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USA Today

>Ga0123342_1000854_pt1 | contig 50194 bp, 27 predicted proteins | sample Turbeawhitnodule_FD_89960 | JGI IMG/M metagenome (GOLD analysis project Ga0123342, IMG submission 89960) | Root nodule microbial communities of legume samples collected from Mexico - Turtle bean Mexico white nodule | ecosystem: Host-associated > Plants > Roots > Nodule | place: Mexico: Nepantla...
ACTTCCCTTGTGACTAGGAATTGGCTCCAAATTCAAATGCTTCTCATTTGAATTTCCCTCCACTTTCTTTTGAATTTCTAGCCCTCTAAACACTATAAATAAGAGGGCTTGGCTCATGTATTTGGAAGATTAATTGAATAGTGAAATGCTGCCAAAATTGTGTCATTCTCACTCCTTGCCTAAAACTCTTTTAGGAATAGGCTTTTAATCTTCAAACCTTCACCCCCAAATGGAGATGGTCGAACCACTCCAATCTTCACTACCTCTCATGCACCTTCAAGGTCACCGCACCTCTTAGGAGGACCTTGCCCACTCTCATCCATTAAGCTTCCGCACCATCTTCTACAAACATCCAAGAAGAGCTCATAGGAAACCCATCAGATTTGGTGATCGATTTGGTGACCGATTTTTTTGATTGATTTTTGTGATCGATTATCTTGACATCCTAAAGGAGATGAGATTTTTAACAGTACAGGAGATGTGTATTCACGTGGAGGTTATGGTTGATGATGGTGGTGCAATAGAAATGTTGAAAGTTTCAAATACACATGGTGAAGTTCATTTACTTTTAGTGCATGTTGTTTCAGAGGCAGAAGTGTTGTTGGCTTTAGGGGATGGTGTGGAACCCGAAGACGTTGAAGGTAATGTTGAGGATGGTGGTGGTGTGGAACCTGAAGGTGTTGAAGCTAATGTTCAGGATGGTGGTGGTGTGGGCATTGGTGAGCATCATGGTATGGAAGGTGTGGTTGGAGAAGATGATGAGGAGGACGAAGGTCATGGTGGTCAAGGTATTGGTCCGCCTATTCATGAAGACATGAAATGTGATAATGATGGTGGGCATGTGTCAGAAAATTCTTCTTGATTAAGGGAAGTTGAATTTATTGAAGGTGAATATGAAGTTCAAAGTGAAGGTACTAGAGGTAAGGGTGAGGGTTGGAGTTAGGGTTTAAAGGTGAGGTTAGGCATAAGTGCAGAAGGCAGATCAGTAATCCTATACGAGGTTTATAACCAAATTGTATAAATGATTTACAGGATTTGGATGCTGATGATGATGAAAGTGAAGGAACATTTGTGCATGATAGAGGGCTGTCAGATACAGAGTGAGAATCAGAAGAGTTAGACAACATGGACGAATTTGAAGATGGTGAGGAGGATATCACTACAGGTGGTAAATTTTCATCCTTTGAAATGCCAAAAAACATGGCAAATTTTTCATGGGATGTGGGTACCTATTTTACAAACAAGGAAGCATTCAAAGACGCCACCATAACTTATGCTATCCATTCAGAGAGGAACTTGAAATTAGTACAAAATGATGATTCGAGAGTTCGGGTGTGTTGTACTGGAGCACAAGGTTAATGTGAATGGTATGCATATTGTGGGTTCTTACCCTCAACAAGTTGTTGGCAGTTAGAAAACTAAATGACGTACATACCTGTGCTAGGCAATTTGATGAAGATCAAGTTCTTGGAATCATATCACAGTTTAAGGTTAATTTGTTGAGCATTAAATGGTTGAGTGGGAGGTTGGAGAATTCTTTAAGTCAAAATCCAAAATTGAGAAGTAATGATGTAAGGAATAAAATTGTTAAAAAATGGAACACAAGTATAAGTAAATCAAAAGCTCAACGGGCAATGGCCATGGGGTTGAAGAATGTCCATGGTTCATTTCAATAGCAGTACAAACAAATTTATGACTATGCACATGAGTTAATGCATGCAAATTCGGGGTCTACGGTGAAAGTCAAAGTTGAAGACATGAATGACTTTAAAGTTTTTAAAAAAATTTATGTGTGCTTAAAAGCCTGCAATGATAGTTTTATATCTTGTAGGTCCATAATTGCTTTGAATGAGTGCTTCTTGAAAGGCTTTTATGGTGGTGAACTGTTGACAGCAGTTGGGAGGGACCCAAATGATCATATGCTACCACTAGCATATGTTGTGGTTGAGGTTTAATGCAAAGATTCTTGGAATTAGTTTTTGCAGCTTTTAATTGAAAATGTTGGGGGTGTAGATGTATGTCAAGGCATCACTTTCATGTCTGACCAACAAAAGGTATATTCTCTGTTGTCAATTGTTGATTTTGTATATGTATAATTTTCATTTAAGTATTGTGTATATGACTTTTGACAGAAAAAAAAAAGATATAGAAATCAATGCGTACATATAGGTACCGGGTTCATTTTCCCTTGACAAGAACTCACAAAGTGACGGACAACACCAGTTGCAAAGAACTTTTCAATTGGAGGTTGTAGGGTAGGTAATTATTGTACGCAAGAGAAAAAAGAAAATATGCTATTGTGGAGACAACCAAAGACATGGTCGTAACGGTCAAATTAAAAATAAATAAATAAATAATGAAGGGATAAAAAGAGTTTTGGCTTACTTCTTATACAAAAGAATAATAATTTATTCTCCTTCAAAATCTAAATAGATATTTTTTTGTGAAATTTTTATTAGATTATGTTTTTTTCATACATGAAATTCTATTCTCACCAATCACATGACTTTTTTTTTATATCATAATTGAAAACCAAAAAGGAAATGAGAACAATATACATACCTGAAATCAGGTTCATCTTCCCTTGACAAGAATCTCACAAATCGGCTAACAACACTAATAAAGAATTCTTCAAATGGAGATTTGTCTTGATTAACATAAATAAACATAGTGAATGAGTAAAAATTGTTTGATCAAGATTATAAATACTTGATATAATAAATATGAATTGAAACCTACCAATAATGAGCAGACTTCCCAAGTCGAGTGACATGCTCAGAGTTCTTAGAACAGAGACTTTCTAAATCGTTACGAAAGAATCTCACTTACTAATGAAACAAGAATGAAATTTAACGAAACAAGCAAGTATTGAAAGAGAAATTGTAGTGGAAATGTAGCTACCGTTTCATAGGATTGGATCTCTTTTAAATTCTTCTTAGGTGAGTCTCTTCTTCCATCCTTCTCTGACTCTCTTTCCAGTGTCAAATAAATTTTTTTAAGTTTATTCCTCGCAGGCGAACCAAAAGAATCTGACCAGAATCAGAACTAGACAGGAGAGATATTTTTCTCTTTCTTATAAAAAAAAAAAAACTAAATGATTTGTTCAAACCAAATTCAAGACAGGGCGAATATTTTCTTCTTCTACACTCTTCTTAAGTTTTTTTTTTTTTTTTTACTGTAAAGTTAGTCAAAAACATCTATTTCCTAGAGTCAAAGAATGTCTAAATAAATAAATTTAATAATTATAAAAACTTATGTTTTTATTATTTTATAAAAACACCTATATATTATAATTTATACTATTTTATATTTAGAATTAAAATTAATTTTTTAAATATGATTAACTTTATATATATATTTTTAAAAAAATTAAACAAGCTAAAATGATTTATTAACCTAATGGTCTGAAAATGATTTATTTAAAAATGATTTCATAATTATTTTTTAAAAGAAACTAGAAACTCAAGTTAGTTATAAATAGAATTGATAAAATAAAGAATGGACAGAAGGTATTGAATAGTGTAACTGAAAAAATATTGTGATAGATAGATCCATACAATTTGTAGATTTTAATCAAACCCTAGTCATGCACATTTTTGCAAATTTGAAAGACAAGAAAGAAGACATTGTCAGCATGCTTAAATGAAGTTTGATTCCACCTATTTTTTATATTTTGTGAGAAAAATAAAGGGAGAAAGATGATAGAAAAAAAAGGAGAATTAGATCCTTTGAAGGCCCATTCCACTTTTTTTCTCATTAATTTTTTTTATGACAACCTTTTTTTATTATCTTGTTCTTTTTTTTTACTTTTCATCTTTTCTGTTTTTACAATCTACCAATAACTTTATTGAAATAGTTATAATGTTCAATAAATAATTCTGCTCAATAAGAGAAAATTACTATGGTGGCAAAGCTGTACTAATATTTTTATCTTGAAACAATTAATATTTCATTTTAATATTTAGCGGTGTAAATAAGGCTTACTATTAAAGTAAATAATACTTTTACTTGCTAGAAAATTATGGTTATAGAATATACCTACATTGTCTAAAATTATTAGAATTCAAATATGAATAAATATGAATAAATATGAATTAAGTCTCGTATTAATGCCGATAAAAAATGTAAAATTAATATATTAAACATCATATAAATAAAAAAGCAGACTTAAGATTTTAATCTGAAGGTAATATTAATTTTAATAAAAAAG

Pressure builds for schools to help grads get jobs: This high-tech place in which Flynn finds herself so often is the Office of Career and Professional Development at Wake Forest University, where she’s a junior majoring in classical studies and German. The career center has moved upstairs from the basement of a building in the center of the campus into a new 7,000-square-foot space, and its staff has grown from seven to 30 with the help of $8.5 million raised from parents and alumni. “If we’re going to justify the value of a higher education, we’re going to have to provide students with the skills they need to compete in the economy,” says Andrew Chan, Wake Forest’s head of career services. Two years after beefing up its career office, Wake Forest can tell prospective applicants that barely 5% of its students are unemployed within six months of graduating.

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